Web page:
A relatively quiet month on the regulatory front as the Brexit driven flurry prior to the UK’s EU withdrawal on 31 December ceased. There have been some announcements regarding Memorandums of Understanding for sharing of information between the various EEA regulators. However, the most important issue for the industry was probably the Supreme Court’s judgement on business interruption insurance and what that means for policyholders and others.
We continue to monitor EIOPA’s activity and draw your attention to it where we believe it to be necessary or helpful. This will, we hope, assist those firms continuing to operate in the EU under the new arrangements.
An extraordinarily busy month on the regulatory front as the UK’s EU withdrawal was implemented on 31 December. Whilst the there was a deal, it was almost silent light on the implications for the UK financial services sector. Thus, the UK regulators were busy bringing to life the Temporary Permissions Regime and updating their responses to the effect of COVID-19.
EIOPA was also busy and Brexit means that we will no longer need to set out in detail the changes to the EU regulatory regime in this bulletin. However, we will continue to monitor EIOPA’s activity and draw your attention to it where we believe it to be necessary or helpful. This will, we hope, assist those firms continuing to operate in the EU under the new arrangements.
A relatively busy month on the regulatory front as the regulators monitor and update their response to the effect of COVID-19 on the markets. The FCA have issued two ‘Dear CEO Letters’ setting out their supervisory strategy and priorities for Lloyd’s and London Market intermediaries and Managing General Agents and secondly, for Lloyd’s and London Market insurers. Both letters identify the key drivers of potential harm for these firms. The PRA issued a ‘Dear CRO Letter’ to general insurers on the effect of COVID-19 for reserving and exposure management. Other issues covered include the continuing regulatory focus on culture and the FCA’s prohibitions of three people for non-financial misconduct.
The regulators attention is increasingly turning to the end of the EU withdrawal transition period on 31 December. EIPOA and the PRA and FCA have all issued reminders on preparing for the finalisation of Brexit, possibly without an agreement. The Treasury has also issued a second Consultation Paper on its Future Regulatory Framework review which starts to address the future of ‘onshored’ EU Legislation such as the Solvency II Directive. The FCA continues also to address the potential harm to consumers arising from the impact of COVID-19 and has confirmed the delay in implementation of elements of the Certification Regime and the related Conduct Rules from 9 December 2020 to 31 March 2021.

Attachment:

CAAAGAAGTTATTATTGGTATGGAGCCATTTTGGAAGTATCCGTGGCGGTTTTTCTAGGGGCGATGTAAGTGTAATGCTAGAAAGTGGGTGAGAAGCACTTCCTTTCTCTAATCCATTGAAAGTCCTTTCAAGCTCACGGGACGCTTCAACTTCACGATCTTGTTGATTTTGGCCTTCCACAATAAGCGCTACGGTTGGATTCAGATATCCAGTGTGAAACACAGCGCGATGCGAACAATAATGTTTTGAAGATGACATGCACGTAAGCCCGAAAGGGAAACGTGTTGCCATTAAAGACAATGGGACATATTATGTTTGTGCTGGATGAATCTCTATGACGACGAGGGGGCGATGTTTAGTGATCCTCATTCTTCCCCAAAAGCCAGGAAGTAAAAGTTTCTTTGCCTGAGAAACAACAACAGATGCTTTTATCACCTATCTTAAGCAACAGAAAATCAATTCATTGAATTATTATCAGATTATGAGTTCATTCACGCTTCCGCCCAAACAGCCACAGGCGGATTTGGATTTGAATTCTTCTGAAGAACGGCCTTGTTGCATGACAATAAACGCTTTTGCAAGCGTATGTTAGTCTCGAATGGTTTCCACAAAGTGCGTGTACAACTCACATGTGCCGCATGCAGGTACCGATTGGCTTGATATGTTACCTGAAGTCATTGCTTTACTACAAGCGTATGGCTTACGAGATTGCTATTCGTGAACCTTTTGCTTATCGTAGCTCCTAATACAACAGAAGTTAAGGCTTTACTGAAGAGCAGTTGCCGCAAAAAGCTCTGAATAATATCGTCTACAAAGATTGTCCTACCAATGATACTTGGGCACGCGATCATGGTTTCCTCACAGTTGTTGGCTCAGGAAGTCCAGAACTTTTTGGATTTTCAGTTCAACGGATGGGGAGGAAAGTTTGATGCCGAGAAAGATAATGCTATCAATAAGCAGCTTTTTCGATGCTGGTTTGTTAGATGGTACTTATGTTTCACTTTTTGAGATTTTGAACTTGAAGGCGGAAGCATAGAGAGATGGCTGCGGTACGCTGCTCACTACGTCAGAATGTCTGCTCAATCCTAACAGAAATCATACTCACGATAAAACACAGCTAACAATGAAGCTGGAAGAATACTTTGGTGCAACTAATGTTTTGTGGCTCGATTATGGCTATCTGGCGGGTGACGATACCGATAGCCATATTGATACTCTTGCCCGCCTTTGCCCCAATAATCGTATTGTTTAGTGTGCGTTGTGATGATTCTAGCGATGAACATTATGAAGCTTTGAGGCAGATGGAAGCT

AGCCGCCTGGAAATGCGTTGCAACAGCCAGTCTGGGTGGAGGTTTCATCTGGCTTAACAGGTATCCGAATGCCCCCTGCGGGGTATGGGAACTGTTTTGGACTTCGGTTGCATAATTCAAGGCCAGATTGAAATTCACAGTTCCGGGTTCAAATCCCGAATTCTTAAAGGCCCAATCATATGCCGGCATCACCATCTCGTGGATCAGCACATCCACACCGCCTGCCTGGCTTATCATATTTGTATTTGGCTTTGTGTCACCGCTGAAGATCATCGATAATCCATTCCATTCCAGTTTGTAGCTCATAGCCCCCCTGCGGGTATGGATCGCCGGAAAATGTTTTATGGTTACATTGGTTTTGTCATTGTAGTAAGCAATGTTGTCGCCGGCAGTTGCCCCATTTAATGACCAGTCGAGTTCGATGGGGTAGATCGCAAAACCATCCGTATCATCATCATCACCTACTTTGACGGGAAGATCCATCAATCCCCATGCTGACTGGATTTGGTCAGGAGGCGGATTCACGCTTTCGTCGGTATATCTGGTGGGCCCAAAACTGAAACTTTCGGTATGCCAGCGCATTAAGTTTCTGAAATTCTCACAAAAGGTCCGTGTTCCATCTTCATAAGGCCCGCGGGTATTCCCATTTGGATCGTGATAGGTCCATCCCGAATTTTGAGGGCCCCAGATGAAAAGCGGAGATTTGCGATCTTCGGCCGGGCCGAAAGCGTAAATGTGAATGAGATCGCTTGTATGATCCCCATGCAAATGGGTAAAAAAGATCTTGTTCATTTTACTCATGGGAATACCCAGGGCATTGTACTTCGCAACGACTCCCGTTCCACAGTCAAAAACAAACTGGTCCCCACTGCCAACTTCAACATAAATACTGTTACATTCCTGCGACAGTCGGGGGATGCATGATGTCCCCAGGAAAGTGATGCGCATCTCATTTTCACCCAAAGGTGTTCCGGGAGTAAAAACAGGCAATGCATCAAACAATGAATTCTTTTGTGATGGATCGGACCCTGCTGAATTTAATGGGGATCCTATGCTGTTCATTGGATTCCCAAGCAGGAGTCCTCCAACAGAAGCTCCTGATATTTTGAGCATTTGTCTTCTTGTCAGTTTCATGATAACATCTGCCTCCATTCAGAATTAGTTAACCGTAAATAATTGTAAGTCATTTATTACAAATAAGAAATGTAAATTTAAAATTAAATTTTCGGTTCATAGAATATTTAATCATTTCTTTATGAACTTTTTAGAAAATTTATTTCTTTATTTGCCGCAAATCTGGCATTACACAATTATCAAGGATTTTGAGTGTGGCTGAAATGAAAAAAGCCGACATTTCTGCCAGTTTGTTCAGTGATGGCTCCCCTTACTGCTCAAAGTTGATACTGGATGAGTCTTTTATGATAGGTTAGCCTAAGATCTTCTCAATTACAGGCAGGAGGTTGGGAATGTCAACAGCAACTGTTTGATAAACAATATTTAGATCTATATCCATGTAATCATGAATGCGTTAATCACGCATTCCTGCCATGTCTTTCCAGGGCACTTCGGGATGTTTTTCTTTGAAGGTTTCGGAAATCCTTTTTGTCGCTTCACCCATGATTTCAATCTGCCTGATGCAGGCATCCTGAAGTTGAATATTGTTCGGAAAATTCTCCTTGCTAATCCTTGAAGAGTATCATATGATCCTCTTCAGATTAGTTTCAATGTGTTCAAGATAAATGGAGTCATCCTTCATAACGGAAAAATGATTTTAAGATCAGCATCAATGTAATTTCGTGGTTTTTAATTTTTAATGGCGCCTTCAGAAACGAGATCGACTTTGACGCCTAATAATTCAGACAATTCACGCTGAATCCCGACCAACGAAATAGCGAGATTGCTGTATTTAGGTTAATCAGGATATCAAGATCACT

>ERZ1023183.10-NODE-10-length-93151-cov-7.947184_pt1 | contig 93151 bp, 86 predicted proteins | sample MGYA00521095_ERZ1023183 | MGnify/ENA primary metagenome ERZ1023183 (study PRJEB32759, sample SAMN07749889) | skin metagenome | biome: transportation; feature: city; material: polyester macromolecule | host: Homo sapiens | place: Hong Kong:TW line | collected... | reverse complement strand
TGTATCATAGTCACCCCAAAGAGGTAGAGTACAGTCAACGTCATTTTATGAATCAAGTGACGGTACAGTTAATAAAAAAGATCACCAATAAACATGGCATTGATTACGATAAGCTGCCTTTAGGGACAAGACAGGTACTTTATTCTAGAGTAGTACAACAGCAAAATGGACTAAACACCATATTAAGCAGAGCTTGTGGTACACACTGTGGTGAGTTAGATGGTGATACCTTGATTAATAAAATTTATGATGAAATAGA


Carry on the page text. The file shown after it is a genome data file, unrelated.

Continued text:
Whilst August proved to be very quiet month on the regulatory front, September has brought the regulators back to life reinvigorated by their break. COVID-19 issues continue to feed much of the regulatory announcements in Europe and of the PRA and FCA. We saw the outcome of the FCA test case on business interruption and as expected there are both negotiations with insurers and the possibility of further legal action. The regulatory output includes more preparations for Brexit and the FCA is consulting on potential new rules on the pricing of general insurance products.
August has been one of the quietest months on the regulatory front since we started publishing this newsletter. The PRA have issued nothing of interest for the insurance sector and EIOPA have also been very quiet. COVID-19 issues continue to feed much of the FCA’s actions and output. We now await the outcome of the FCA test case on business interruption.
July has been a surprisingly busy month on the regulatory front. COVID-19 issues continue to impact but the regulators are now also addressing the issues that had been put on hold. EIOPA has published a single Rulebook for Solvency II and the EC has reminded the insurance sector of the legal implications of Brexit and the effect on their activities at the end of the transition period on 31 December. No doubt Brexit will become a regular theme of this bulletin in the next few months. The FCA is pressing on with its test case on business interruption insurance but is also turning back to its themes of treating customers fairly by banning contingent commissions in motor finance and addressing vulnerable customer issues.